Rotate this black-and-white pattern at the right speed, and the pattern appears to contain colored rings. You see color because different color receptors in your eyes respond at different rates.
- Pattern disk (see Assembly section)
- White card stock (plain white paper can also be used, but is less satisfactory and durable; if using copy paper, we recommend mounting on posterboard)
- Black marking pen
- Variable-speed electric drill (this works well because it can be reversed)
- Machine screw (e.g., 10-24, 3 inch or 4 inch), two washers (e.g., SAE 10), and a wingnut (e.g., 10-24) to fit the machine screw, or you can use double-sided tape to attach your disk to your rotator
- Print out the pattern disk provided here (click to enlarge) onto white card stock.
- Cut out the disk. If your printer does not reproduce good solid blacks, fill in the black areas with a black marking pen. You can reduce or enlarge the pattern disk if you like.
- Poke a hole in the center of the pattern disk and mount it on the machine screw so that it is between the two washers and held in place by the wingnut. Insert the screw into the drill and tighten the chuck to hold it in place.
Note: For a super-simple alternative, reduce the size of the disk on a copy machine and then mount it on the flat upper surface of a suitable toy top. You could also try spinning the mounted disk on a pencil point or on a pushpin stuck into a pencil eraser. Whatever you can devise to get the disk spinning safely should be fine.
Spin the disk under bright incandescent light or sunlight. Fluorescent and LED lights will work, but there’s a strobe effect that gives the disk a pulsating appearance and makes it harder to look at. The brighter the light, the better the effect.
Notice the colored bands that appear on the disk. Look at the order of the colors. What color do you see at the center? What about the next few bands? Reverse the direction of rotation and compare the order of colors again, from the center of the disk to the outer edge.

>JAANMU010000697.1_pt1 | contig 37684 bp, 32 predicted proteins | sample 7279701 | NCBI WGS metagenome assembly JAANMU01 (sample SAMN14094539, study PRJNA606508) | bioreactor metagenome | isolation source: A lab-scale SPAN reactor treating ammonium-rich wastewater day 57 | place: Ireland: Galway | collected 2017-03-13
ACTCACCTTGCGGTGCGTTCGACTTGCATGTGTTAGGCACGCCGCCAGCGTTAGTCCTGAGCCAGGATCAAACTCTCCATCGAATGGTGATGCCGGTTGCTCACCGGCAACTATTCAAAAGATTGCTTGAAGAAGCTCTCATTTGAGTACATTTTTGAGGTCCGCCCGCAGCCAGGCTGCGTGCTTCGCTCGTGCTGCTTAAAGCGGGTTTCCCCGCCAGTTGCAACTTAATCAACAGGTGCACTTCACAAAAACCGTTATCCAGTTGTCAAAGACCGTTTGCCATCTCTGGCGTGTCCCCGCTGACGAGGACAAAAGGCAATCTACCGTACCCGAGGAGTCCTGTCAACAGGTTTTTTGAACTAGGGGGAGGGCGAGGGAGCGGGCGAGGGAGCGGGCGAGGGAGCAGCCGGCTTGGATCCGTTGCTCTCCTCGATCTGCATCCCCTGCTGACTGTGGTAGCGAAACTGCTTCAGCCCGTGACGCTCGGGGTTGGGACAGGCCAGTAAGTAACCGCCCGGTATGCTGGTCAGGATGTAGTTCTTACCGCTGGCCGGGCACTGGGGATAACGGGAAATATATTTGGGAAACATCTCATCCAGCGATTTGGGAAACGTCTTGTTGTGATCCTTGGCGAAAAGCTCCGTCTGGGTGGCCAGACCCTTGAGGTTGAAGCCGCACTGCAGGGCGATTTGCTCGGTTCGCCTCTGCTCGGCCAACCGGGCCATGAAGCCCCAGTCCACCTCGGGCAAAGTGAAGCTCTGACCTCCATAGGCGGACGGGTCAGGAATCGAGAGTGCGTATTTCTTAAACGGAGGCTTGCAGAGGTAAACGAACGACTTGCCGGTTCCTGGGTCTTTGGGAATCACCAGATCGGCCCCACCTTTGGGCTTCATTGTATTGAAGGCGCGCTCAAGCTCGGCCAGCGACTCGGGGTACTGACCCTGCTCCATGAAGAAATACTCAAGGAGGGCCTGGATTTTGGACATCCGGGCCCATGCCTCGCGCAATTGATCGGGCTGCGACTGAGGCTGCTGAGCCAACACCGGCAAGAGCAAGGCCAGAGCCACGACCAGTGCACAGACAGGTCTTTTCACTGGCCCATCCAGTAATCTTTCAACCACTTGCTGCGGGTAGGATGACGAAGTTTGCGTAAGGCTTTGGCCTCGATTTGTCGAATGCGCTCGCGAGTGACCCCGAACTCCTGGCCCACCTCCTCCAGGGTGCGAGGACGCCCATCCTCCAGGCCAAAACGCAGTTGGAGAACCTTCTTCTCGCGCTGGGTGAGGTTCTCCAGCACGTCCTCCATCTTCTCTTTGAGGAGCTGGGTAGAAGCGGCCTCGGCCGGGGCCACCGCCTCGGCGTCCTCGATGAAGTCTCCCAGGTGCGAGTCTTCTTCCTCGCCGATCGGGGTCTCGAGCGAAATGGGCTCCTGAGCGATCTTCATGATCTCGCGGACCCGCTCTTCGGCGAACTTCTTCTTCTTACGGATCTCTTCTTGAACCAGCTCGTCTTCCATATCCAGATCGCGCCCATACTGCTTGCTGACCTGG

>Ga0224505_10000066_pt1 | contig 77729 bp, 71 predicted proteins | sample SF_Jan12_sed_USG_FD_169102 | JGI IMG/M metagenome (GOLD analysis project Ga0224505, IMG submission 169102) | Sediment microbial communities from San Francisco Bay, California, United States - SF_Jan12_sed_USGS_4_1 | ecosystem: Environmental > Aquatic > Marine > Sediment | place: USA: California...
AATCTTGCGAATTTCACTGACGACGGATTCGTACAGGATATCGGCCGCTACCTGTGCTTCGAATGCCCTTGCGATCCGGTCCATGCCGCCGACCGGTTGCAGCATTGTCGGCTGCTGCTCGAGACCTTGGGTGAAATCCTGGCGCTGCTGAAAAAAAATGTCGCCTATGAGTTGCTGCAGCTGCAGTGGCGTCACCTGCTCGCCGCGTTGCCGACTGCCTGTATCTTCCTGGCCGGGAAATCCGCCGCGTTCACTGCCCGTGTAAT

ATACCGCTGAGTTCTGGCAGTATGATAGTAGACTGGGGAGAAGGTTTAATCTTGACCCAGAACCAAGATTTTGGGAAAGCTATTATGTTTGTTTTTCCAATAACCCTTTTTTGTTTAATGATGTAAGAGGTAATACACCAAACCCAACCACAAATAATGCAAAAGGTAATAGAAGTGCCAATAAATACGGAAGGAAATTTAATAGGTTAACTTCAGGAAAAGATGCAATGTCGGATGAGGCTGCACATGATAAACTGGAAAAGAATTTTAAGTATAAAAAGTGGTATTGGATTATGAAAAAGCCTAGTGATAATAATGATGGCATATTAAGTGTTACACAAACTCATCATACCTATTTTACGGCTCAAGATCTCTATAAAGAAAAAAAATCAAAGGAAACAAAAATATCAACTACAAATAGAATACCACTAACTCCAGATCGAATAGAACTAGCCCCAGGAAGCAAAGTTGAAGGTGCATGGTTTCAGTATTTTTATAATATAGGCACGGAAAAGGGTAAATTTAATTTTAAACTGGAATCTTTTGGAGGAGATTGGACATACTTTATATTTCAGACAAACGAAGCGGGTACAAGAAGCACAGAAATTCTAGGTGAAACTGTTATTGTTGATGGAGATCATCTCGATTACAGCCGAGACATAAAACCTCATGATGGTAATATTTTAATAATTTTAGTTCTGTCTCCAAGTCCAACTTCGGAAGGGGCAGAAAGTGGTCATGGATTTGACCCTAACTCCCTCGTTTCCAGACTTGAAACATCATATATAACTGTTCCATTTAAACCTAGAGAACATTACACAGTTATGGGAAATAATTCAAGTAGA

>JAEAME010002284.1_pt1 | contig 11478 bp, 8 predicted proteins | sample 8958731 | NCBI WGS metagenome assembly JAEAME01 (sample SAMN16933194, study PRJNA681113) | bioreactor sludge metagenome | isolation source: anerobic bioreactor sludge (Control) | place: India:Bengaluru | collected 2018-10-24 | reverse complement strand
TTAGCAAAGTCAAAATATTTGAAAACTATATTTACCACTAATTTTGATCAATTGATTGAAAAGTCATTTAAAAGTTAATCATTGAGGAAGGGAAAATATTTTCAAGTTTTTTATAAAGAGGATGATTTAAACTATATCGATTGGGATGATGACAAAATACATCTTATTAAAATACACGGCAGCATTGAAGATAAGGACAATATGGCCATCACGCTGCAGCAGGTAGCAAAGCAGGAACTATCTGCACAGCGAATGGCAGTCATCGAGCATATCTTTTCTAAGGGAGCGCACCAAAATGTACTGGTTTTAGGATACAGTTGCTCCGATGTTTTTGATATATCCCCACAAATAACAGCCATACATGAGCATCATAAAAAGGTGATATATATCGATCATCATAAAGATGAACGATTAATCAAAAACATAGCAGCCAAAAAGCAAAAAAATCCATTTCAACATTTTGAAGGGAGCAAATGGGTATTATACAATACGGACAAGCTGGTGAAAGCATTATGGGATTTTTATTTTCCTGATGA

Try varying the speed of rotation and the size of the pattern, and compare the results with your initial observations.
Different people see different intensities of colors on this spinning disk. Why people see color here is not fully understood, but the illusion involves color vision cells in your eyes called cones.
There are three types of cones. One is most sensitive to red light, one to green light, and one to blue light. Each type of cone has a different latency time (the time in which it takes to respond to a color), and a different persistence-of-response time (the time it keeps responding after the stimulus has been removed). Blue-sensitive cones, for example, are the slowest to respond (have the longest latency time), but they keep responding the longest (have the longest persistence time).
When you gaze at one place on the spinning disk, you are looking at alternating flashes of black and white. When a white flash goes by, all three types of cones respond. But your eyes and brain see the color white only when all three types of cones are responding equally. The fact that some types of cones respond more quickly than others—and that some types of cones keep responding longer than others—leads to an imbalance that partly explains why you see colors.
The colors vary across the disk because at different radial positions on the disk the black arcs have different lengths. As a result, the duration of the flash on the retina is also different.
A complete explanation of the colors produced by a Benham’s disk is more complicated than the simple one outlined here (for example, the short black arcs on all Benham’s disks must also be thin, or no colors will appear), but this is the basis of much of what you see.
Benham’s disk was invented by Charles Benham, a nineteenth-century toymaker who noticed colors in a black-and-white pattern he had mounted on a top. Even now, tops with Benham’s disks can occasionally be found in toy stores.
Like the cones of the eye, the three different color sensors in some color-television cameras also have different latency and persistence times. When a color-television camera sweeps across a bright white light in its field of view, it often produces a colored streak across the television screen.